Change search
CiteExportLink to record
Permanent link

Direct link
Cite
Citation style
  • apa
  • ieee
  • modern-language-association-8th-edition
  • vancouver
  • Other style
More styles
Language
  • de-DE
  • en-GB
  • en-US
  • fi-FI
  • nn-NO
  • nn-NB
  • sv-SE
  • Other locale
More languages
Output format
  • html
  • text
  • asciidoc
  • rtf
Freedom as Non-domination and Democratic Inclusion
Stockholm University, Faculty of Social Sciences, Department of Political Science.
2017 (English)In: Res Publica, ISSN 1356-4765, E-ISSN 1572-8692Article in journal (Refereed) Epub ahead of print
Abstract [en]

According to neo-republicans, democracy is morally justified because it is among the prerequisites for freedom as non-domination. The claim that democracy secures freedom as non-domination needs to explain why democratic procedures contribute to non-domination and for whom democracy secures non-domination. This requires an account of why domination is countered by democratic procedures and an account of to whom domination is countered by access to democratic procedures. Neo-republican theory of democracy is based on a detailed discussion of the former but a scant discussion of the latter. We address this lacuna by interpreting the two most influential principles of inclusion, the all-subjected principle and the all-affected principle, in light of neo-republican commitments. The preliminary conclusion is that both principles are able to capture relations of domination between the democratic state and the people controlled by it in the relevant sense. Yet, the state has virtually unlimited powers to control residents, but only limited powers to interfere in the lives of non-residents. Republican aspirations are therefore more in tune with the all-subjected principle according to which only residents in the territory of the state should be granted rights to political participation.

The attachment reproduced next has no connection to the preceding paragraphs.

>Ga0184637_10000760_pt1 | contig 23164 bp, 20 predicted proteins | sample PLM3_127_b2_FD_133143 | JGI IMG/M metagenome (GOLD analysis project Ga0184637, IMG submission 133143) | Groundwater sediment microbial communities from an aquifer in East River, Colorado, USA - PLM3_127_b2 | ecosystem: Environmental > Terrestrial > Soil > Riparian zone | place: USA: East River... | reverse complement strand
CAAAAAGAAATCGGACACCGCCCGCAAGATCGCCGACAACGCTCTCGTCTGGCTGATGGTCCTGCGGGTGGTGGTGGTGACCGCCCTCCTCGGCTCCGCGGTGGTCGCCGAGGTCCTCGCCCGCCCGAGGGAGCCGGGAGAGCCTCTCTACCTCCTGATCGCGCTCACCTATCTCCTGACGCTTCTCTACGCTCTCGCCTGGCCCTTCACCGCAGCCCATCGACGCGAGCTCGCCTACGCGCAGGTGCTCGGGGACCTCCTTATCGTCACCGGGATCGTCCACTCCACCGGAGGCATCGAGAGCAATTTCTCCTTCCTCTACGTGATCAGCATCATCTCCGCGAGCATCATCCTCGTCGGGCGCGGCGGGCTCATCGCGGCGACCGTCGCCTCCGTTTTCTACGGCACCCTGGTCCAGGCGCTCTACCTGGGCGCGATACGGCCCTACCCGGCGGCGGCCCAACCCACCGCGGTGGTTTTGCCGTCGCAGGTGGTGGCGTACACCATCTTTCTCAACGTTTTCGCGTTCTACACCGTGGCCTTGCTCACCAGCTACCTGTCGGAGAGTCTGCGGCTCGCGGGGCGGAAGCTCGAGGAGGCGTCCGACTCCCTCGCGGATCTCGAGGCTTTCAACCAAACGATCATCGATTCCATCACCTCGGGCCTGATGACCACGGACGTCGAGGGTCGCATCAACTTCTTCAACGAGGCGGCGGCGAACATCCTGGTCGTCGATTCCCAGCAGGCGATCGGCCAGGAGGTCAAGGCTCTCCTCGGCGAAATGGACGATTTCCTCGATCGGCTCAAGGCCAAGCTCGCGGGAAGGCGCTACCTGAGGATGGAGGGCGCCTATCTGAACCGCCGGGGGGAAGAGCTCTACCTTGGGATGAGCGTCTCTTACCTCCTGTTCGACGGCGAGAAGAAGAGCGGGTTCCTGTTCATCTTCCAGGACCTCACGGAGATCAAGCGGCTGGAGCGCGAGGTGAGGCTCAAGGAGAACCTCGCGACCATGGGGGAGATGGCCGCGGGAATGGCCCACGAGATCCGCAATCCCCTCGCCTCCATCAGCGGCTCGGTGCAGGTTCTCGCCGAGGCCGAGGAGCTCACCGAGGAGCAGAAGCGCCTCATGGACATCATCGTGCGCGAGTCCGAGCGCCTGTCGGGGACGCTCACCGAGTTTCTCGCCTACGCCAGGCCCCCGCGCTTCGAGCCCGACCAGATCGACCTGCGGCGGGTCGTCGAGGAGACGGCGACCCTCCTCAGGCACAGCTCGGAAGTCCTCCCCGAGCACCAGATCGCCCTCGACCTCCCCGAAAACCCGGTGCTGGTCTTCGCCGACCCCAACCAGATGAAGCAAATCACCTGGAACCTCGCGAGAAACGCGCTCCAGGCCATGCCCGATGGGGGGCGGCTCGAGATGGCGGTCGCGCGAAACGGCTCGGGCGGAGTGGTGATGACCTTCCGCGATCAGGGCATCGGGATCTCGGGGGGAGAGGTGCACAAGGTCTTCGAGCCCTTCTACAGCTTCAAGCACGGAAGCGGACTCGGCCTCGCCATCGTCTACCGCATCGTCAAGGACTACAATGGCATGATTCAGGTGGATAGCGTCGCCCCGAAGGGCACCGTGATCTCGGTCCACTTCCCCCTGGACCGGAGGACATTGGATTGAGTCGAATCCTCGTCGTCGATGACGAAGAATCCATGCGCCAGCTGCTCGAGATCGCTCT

Place, publisher, year, edition, pages
2017.
Keyword [en]
Neo-republicanism, Non-domination, Democracy, Inclusion, Residents
National Category
Political Science (excluding Public Administration Studies and Globalization Studies)
Research subject
Political Science
Identifiers
URN: urn:nbn:se:su:diva-137425DOI: 10.1007/s11158-016-9348-8OAI: oai:DiVA.org:su-137425DiVA: diva2:1062582
Available from: 2017-01-07 Created: 2017-01-07 Last updated: 2017-08-14

Open Access in DiVA

fulltext(330 kB)7 downloads
File information
File name FULLTEXT01.pdfFile size 330 kBChecksum SHA-512
7bc84aa3dc9bf9fc4391f53a1caed7854de3e6d59d15e12c787f6a31cc58483171149d5e00c6e4c7baee80f3a9e007c6d937253c3eee399dfa4b6240e05ad8e7
Type fulltextMimetype application/pdf

Other links

Publisher's full text

Search in DiVA

By author/editor
Beckman, Ludvig
By organisation
Department of Political Science
In the same journal
Res Publica
Political Science (excluding Public Administration Studies and Globalization Studies)

Search outside of DiVA

GoogleGoogle Scholar
Total: 7 downloads
The number of downloads is the sum of all downloads of full texts. It may include eg previous versions that are now no longer available

Altmetric score

Total: 127 hits
CiteExportLink to record
Permanent link

Direct link
Cite
Citation style
  • apa
  • ieee
  • modern-language-association-8th-edition
  • vancouver
  • Other style
More styles
Language
  • de-DE
  • en-GB
  • en-US
  • fi-FI
  • nn-NO
  • nn-NB
  • sv-SE
  • Other locale
More languages
Output format
  • html
  • text
  • asciidoc
  • rtf